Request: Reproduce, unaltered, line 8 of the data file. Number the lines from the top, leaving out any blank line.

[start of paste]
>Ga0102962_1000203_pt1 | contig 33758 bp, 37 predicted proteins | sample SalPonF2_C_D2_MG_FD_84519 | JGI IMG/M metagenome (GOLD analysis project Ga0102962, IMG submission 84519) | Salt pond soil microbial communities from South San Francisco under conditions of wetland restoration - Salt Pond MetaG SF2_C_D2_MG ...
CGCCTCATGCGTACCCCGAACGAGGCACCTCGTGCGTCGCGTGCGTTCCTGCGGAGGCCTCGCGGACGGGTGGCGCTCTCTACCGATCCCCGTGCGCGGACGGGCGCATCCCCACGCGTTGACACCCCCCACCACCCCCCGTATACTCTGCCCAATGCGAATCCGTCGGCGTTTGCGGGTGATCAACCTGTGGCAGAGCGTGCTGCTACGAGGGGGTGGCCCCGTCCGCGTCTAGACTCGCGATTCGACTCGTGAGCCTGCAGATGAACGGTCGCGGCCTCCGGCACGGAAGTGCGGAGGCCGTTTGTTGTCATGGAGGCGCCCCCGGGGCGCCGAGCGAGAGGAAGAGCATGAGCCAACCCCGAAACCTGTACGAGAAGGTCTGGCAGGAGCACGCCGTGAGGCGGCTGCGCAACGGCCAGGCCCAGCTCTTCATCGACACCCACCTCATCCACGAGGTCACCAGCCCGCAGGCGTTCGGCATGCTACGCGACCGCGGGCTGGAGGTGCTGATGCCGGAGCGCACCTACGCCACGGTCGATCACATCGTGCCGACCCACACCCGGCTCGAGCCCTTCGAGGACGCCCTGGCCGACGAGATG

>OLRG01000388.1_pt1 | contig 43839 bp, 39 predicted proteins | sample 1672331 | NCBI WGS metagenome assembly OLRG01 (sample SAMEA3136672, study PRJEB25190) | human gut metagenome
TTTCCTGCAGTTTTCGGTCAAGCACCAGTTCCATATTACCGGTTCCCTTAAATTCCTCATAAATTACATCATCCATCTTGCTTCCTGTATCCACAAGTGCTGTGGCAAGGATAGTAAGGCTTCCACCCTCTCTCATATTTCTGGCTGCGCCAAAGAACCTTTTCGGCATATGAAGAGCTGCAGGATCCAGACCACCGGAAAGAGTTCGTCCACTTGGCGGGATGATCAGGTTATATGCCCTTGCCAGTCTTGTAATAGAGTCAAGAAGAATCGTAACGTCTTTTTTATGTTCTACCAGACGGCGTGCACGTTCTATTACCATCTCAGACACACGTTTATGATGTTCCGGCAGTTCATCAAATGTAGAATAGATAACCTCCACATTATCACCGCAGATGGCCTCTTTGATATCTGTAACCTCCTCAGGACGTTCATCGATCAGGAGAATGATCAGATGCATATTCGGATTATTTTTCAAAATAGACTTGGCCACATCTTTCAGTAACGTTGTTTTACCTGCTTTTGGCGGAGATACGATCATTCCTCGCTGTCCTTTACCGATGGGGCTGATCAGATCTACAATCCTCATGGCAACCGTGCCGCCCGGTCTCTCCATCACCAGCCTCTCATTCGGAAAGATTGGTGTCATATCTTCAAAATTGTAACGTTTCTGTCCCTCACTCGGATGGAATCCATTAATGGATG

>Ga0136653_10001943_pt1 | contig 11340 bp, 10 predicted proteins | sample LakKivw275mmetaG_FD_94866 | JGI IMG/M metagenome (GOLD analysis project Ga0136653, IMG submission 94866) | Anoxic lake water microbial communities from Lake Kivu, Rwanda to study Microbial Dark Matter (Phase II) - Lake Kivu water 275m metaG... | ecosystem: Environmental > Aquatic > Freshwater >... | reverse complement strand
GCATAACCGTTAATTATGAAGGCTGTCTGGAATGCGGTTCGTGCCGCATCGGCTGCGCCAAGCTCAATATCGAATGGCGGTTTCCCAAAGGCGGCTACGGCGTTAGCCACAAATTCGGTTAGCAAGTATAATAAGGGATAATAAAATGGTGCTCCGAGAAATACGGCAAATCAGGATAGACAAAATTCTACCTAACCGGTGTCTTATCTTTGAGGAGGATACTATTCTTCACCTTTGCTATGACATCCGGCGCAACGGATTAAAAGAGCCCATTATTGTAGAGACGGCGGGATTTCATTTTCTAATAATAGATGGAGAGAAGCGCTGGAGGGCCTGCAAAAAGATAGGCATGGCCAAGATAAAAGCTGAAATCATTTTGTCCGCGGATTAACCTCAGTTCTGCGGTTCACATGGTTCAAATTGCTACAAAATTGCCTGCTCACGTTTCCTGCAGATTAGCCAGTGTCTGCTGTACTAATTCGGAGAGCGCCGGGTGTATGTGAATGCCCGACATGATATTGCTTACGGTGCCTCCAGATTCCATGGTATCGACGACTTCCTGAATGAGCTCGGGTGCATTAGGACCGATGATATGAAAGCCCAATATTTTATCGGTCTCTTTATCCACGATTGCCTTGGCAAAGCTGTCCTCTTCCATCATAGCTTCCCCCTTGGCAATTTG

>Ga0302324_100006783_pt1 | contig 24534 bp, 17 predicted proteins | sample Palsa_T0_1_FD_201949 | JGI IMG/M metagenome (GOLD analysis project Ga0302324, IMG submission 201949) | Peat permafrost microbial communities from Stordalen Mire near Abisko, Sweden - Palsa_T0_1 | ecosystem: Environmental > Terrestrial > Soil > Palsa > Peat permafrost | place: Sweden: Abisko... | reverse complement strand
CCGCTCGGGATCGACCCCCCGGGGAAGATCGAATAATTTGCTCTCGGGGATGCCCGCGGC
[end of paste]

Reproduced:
CCGCTCGGGATCGACCCCCCGGGGAAGATCGAATAATTTGCTCTCGGGGATGCCCGCGGC